I've always been sensitive to violence, I can smell blood in the air when I watch people fight.The games I played as a child were violent. I often fought, and the injuries caused by that kind of violence, in my experience, are all too vivid. Reality is cruel, and people become insecure living amidst all pressures of life; violence is the most injurious act. Yang Shaobin, Living Weekly, November, 1999.
Since 1996, Yang Shaobin has gradually moved away from Cynical Realism. The past experience of working as a policeman made him especially sensitive of violent matters and the colour crimson. No. 21 (Lot 1343) perfectly embodies his exploration of this theme in his Red Violence Series. Applying his wide paintbrushes with speed and agility, and making use of the unbridled fluidity of the diluted oil paint, Yang Shaobin achieves a perfect integration of form, technique and theme. This series has bought him international attention, creating the first peak in his artistic career. No. 21 mainly uses red and white in a highly contrasting effect and displays the tension of confrontational violence. While the shade of crimson red traces the shadow of the face, it also embellishes the background. As a result, the protagonist's head seems to be floating amidst the painted surface. Yang does not reveal the body of the person, or any associative background information. He presents only an ambiguous image of the face in order to emphasize the outcome of violence; because the reasons leading to violent act, or the process of it, do not matter anymore. Yang Shaobin appropriates the dynamic use of brushstrokes in an abstract expressionistic manner to expose the image of violence. Such disclosure is in fact, a self-referential metaphor that points to real life experiences. Not only does it reflect the artist's thorough understanding of humanity, but also illustrates the correlative relationship between compassion and humanitarianism and brutal violence. No. 21, hence, provokes re-examination and reflection on current societies and human relationships.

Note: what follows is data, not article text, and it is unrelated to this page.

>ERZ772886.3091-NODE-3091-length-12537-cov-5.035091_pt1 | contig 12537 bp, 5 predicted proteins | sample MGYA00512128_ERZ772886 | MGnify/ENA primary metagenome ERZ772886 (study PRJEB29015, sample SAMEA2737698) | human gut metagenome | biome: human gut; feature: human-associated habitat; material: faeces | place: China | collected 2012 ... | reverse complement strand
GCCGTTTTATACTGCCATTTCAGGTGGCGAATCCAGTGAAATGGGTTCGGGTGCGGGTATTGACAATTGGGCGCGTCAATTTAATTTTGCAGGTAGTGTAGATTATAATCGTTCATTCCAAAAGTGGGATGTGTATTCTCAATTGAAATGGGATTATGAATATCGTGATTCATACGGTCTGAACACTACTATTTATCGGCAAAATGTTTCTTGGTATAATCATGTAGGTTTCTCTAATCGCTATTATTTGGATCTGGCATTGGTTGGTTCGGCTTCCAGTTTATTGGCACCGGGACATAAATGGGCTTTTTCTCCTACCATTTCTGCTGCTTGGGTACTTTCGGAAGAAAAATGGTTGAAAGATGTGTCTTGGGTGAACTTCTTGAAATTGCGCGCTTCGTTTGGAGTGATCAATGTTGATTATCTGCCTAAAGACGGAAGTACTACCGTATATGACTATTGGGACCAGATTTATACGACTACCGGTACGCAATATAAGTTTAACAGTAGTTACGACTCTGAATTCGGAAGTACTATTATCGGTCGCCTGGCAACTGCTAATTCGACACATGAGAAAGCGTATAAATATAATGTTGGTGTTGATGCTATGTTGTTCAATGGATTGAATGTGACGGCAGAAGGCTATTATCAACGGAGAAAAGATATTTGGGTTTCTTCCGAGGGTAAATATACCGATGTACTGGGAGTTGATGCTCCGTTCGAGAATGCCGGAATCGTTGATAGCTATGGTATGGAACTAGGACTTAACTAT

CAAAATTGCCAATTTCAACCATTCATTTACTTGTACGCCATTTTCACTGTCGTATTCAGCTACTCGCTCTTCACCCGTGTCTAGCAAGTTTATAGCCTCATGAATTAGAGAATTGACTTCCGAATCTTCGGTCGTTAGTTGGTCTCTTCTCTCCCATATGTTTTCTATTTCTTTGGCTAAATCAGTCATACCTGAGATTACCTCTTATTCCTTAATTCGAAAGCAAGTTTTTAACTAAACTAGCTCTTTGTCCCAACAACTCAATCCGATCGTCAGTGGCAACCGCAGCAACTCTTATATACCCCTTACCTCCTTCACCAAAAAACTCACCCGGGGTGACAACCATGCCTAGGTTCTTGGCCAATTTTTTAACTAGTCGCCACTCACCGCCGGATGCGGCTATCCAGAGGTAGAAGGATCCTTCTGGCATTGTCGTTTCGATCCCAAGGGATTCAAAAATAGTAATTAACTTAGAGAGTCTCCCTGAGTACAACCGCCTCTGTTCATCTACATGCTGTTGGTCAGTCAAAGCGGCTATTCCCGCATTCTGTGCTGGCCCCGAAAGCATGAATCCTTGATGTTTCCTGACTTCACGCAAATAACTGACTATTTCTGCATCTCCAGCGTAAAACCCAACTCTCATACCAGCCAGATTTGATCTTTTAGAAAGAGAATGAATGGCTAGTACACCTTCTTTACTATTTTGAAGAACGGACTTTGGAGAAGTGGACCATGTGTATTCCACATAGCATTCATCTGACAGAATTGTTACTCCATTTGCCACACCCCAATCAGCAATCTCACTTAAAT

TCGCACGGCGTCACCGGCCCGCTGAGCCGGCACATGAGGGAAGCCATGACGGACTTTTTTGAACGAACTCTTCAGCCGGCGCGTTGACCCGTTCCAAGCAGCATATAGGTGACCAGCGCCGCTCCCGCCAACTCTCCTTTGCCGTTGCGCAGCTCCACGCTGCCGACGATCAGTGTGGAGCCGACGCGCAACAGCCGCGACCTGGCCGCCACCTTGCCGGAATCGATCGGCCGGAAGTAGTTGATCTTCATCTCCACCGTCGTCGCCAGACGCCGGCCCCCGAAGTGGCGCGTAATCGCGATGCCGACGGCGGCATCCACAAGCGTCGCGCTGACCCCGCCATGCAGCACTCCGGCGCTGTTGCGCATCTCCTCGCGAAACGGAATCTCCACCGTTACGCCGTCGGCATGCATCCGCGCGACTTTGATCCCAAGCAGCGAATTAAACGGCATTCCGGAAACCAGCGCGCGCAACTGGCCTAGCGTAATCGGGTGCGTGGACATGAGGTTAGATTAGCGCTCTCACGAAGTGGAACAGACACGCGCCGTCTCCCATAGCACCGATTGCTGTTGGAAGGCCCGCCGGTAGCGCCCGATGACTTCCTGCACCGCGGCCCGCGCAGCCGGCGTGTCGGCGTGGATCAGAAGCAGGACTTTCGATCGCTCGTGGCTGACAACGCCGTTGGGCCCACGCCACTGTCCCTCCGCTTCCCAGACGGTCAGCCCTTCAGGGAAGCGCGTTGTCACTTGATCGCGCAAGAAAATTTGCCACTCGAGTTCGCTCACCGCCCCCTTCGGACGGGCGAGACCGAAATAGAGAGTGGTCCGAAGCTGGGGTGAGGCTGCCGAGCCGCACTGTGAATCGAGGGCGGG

Yang Shaobin admires greatly the film masters Federico Fellini and Ingmar Bergman. He considers their strong individualistic styles to have changed the narrative approach in movies. Throughout the 10 years of exploring the theme of violence, the artist shifts his concern from personal experiences, to one that places importance on human society and their living environment. Created in the year 2006, Evening (Lot 1412) depicts a scene within a room through a segregation of colour gradation; the strong narrative style casts a cinematic atmosphere as if the scene is taken out from a movie. The shifting international climate and outbreak of wars at the time led the artist to realize that violence does not merely exist as physical attacks; but can also be found in the form of monopolization and exploitation on an ideological and intellectual level. The abrupt scene seems to have been derived from reality, but can also be an imaginative creation of the artist. Similar to No. 21, the painting offers no contextual description; the difference of the two works lies in their visual points. Instead of an encroaching view of the protagonist at eye level, the viewers of Evening seems to be looking from below, secretly observing him. Through this, the viewer can experience the intense visual effect constructed by the composition of the painted scene. In his previous Red Violence Series, the sense of violence is direct and upfront, the person merely acts as the transmitting medium. Evening, however, sets its scene in a real-life situation and with an invented plot, which creates a strange relationship between the viewer and the protagonist that is both intimate and detached. Yang Shaobin had said, "In fact, I want the violence in my works to be increasingly hidden". From No. 21 to Evening, the intense scenes reveal the evolution and transformation of perspectives within the artist's creative process.